After hearing their eclectic and fully formed debut full-length, HillyTown had to see where Leveret’s musical influences came from — and we couldn’t think of a better place than Moody Lords, Portland’s vintage and vinyl heaven.
From R.E.M. bathtub soundtracks, to re-taped Taj Mahal cassettes gifted by a transient passerby, it’s easy to see how Leveret came to sound so mature on their first exit out of the gate.
X: See How We Are
The first two records of theirs are some of my favorite albums ever, but their later stuff definitely got a little weird. But See How We Are is actually one of the later ones that I really like and still listen to.
Aphex Twin: Selected Ambient Works: 85-92
When I was first making sort of electronic music, this album definitely influenced me. I had a teacher in high school who put a few Aphex Twin songs on a mix CD he had made for me, and it made me feel comfortable in getting weird — if you know what I mean.
CB: I had a math teacher in high school who had a program on his computer to randomly generate fractals which you could infinitely zoom in on. So, he would project these fractals on the wall while surprisingly playing Boards Of Canada.
And that was my introduction to ambient music. It was, in a way, a pretty perfect introduction to that sort of music.
Hugo Largo: Drum
I don’t really know how to explain it — but it has a lot of strings on it, and Michael Stipe is the producer and has a few parts.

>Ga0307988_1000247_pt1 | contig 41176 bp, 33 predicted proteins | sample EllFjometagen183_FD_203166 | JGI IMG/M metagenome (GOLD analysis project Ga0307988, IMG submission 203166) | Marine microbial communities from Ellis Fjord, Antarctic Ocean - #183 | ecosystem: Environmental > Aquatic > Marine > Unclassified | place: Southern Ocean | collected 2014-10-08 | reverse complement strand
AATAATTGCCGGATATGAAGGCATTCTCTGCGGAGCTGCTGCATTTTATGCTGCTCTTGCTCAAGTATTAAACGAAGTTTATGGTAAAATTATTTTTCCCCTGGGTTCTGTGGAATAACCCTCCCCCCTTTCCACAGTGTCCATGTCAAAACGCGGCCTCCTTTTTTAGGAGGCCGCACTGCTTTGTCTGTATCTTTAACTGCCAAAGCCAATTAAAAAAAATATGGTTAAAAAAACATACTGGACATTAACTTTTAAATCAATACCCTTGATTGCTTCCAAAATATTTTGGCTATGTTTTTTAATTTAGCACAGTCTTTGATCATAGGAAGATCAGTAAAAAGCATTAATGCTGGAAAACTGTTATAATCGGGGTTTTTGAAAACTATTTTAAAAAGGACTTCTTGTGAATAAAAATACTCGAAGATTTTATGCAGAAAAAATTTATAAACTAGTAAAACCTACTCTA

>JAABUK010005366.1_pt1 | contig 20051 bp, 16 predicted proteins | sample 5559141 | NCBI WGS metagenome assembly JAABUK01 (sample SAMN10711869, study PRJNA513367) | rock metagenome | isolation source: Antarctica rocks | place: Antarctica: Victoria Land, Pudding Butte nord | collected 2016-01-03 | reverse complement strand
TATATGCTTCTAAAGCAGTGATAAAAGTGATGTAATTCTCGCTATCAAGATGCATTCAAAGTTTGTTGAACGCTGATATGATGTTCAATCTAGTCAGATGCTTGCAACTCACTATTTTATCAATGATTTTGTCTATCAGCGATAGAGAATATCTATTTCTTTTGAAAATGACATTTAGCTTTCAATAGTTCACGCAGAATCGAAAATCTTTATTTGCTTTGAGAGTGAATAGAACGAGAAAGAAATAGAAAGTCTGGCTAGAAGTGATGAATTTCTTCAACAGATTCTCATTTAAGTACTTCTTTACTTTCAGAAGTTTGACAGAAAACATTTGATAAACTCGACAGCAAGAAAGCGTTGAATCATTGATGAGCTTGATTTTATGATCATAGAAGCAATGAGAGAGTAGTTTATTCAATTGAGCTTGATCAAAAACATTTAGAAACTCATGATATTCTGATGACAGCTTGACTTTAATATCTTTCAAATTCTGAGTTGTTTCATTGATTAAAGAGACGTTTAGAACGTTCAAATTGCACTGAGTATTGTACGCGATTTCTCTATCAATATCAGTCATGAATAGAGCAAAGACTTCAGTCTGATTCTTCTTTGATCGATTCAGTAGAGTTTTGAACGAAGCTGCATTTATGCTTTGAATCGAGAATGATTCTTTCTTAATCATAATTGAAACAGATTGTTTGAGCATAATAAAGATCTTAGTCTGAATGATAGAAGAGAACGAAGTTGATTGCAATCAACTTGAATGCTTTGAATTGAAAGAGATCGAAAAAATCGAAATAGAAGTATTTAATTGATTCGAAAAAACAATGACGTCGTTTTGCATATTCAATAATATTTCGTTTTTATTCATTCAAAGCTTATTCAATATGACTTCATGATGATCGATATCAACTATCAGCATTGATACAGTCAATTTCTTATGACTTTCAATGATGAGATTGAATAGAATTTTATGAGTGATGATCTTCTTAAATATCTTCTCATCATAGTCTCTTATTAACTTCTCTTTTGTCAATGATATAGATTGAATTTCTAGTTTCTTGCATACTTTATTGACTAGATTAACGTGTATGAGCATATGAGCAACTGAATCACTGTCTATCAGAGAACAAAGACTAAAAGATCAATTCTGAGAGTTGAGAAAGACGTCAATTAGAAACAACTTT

I was dating this girl in high school whose father sort of took me under his wing and introduced me to a lot of underground 80’s stuff like Mission Of Burma. Murmur [R.E.M.’s first full-length] is incredible — I don’t know why, but I remember listening to “Radio Free Europe” on repeat in the bathtub. It’s the bathtub soundtrack.
Taj Mahal: Recycling the Blues & Other Related Stuff
There was this one time I was out on my stoop playing the blues on my ukulele and a homeless guy came by and listened to me play for a while.
He said I sounded like Taj Mahal — but I had never even heard of Taj Mahal up to that point in my life. For some reason, he had a cassette of this album and he gave it to me. It was this horrible re-taped version of the original and it sounded like shit.
One day, I was listening to it in my friend’s old Saturn, and the only way that we could hear any of it was to turn up the bass and the treble as high as they could go; and even then it sounded like muffled garbage. “Gitano Negro” was literally, the only song that played perfectly and it’s so great. It’s not even the blues — it’s jazz.
Lesley Gore: Sings of Mixed-Up Hearts
In high school, there was a period when I was sad all the time and I would go to school early and listen to her song “Sunshine, Lollipops and Rainbows” on repeat until school would start…it was a really weird period for me.
The Magnetic Fields The Charm Of the Highway Strip
So, I was dating this girl, and she got us tickets to see The Magnetic Fields live. But, right before the show, we broke up and I had these two tickets to see The Magnetic Fields with no one to go with.
I asked all of my friends, but they couldn’t get to Boston. The next thing I know, I’m on the ride down to Boston to see The Magnetic Fields with my mother. On the way down, I helped her setup her first OKCupid account, and I was just getting back on the website myself.